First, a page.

It might have taken a little longer this year to dry out (thanks to said bucketing) but we now have enough tomato paste and capsicum paste to feed an army, or at least feed the family through until next September. I might sound like a typical Türk but I could never go back to store-brought salca now. I mean just look at that kırmızı biber salca (capsicum paste) beautiful dark red colour. Trust me when I say it tastes amazing!

And because I never want to find myself with a pickling emergency I also perfected my pickling this past week. After a few trips to the supermarket and buying out every single bottle of üzüm sirkesi (grape vinegar) they had in stock I pickled the hell out of any vegetable that was lying around including salatakık (cucumber), soğan (onion), havuç (carrot), lahana (cabbage) and yet another 5kg of acı biber. I’m pretty sure we’re sorted for hot chillies to keep us warm on cold winter nights.

And just because I’m Aussie I got a fabulous recipe from a local chef who makes the most amazing pickled beetroot so I was back to the Mezitli pazar last weekend to pick up pancar and yet more vinegar for testing out his recipe. Finally I can get some decent beetroot for my burgers.

Thankfully the electric is now back (and hopefully will stay again for at least a few days).

Finger’s crossed because seriously if I lose my electric again today, I can’t be held responsible for my actions. Seriously! Watch this space!

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Breakfast at Melemez

Anyone who has visited Turkey has no doubt indulged in an authentic Turkish kahvaltı (breakfast). Tables of food filled with kőy (village) grown or locally sourced products lovingly prepared by your Turkish host.

Here in Mersin, there are many, MANY places to get a Turkish breakfast but, like most things, the challenge is finding the best spot to indulge. One such spot I got to experience recently is Giritli Cemilenin Yeri Kahvalti. This lokanta is in Melemez, a village not too far from my home, and is unlike anything I had ever visited before in Mersin because Melemez is, in fact, a Greek village.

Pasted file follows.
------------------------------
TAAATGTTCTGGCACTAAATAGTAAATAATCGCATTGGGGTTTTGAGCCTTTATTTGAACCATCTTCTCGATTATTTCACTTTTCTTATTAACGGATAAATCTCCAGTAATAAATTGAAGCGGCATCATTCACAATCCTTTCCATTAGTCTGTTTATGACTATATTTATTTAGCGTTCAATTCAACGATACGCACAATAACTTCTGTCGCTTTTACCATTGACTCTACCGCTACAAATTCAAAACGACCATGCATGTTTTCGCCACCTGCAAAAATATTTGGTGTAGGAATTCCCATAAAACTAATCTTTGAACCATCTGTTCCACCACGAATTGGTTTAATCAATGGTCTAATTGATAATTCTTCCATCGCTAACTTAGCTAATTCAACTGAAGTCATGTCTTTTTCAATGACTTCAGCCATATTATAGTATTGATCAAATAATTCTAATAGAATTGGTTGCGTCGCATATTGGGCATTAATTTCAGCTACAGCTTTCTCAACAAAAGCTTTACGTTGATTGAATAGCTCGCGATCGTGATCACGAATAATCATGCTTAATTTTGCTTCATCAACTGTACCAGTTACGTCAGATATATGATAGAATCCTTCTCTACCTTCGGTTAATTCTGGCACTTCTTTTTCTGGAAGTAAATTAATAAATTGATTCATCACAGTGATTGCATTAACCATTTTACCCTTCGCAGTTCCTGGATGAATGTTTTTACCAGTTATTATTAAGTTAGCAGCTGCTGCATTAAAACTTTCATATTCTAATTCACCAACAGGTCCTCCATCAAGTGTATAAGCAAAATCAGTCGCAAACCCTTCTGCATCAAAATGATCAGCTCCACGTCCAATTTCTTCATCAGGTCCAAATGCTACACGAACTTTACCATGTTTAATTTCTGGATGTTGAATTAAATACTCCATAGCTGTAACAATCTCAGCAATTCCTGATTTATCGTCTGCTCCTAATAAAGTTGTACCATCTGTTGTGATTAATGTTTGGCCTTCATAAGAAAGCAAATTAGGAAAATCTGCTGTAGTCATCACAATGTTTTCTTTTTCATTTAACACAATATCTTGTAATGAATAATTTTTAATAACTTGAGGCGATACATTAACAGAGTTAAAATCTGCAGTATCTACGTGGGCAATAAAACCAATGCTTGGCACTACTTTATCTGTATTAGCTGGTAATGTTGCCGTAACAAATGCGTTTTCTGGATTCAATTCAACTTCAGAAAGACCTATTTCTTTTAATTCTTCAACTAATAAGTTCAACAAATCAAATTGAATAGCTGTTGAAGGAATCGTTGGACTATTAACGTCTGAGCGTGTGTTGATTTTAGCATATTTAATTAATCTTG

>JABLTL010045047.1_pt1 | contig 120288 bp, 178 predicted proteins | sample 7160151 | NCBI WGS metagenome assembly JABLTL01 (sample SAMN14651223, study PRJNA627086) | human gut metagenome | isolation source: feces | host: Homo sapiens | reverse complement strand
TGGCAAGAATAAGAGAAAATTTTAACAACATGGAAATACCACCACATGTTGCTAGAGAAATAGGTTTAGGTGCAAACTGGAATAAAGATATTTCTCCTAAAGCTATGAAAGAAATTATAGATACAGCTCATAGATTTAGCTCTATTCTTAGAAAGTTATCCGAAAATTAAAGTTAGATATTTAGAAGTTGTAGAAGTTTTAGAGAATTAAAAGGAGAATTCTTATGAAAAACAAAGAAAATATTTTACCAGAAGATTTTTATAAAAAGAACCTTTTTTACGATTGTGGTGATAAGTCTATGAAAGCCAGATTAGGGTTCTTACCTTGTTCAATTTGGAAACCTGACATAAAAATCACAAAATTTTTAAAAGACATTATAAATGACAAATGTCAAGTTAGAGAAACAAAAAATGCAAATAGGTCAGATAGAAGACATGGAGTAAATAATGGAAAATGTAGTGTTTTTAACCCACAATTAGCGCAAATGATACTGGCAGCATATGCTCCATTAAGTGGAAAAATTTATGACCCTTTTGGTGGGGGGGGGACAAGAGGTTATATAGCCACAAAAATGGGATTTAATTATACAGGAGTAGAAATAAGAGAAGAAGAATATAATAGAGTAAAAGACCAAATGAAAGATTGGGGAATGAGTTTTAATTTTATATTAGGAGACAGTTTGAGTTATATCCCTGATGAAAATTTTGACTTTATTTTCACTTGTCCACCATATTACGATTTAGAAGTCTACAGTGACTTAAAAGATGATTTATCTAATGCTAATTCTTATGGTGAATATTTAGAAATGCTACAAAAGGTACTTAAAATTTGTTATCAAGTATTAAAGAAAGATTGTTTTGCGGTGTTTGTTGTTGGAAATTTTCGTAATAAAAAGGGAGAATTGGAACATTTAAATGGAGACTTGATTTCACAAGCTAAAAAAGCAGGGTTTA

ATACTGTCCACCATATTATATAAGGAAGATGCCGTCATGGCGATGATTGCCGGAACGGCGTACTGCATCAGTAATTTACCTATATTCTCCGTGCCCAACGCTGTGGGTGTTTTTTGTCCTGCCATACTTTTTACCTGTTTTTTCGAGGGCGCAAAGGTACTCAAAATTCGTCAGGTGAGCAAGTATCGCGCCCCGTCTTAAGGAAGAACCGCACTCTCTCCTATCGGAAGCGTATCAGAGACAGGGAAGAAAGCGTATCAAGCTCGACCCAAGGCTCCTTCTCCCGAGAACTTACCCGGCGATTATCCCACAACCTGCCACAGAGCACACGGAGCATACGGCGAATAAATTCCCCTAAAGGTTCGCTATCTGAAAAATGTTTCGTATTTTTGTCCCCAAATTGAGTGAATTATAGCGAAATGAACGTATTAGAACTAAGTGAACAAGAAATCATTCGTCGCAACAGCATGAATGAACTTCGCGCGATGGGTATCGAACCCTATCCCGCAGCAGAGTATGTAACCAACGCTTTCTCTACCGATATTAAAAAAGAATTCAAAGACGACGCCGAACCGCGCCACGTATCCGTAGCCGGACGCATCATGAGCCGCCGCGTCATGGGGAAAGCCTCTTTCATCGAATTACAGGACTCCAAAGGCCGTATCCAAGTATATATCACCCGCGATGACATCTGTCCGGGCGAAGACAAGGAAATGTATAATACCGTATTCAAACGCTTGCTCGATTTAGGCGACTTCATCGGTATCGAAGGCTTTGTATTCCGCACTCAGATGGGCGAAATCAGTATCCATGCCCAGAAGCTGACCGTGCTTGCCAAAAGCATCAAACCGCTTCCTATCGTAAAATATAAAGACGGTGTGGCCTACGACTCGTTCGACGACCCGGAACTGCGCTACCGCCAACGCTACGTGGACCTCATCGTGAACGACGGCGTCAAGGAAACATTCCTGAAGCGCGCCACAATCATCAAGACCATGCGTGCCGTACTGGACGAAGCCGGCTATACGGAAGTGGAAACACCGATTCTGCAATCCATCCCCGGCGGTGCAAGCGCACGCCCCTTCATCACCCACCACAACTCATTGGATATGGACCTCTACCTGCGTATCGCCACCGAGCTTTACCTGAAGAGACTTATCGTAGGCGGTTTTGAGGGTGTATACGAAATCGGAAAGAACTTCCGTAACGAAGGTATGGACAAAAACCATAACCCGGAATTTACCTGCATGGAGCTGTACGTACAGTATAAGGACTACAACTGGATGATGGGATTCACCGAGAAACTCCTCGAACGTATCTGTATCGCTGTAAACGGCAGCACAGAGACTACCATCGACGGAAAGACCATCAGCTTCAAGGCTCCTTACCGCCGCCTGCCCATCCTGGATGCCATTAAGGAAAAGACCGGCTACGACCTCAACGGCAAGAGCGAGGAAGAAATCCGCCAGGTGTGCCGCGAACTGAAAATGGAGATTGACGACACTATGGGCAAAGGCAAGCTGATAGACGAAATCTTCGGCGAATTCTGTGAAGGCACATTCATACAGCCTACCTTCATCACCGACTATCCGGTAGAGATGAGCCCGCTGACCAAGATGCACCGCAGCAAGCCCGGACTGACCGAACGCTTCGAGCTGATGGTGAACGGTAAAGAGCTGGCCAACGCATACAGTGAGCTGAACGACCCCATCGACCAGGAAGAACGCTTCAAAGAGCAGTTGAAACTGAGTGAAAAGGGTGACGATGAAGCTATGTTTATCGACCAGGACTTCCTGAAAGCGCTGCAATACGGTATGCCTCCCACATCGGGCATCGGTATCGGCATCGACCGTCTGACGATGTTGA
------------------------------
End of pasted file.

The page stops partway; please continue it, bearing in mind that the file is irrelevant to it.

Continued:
Settled in the late 1800s by Muslim Cretans, they brought with them their Greek colours, Greek lifestyle and even, bless them, their Greek wine-making skills.

Following the distinctive Greek signage into the small village the lokanta succeeded in whisking me away to my distant memories of Crete with its eclectic style but, as usual, I thought only with my stomach and what excited me the most was our breakfast table literally groaning under the weight of all our breakfast choices.

Along with a variety of cheeses, crisp cucumbers and baskets of freshly baked bread there was green and black olives, village eggs cooked to perfection, sun-ripened tomatoes, home-made fig and apricot preserves, pekmez (grape molasses), creamy yogurt and more borek (cheese pastries) that you could possibly consume. We were welcomed like family and the owner even suggested we finish off our breakfast with a sampling of his home-made wine (a breakfast tradition that this token Aussie could totally get behind!).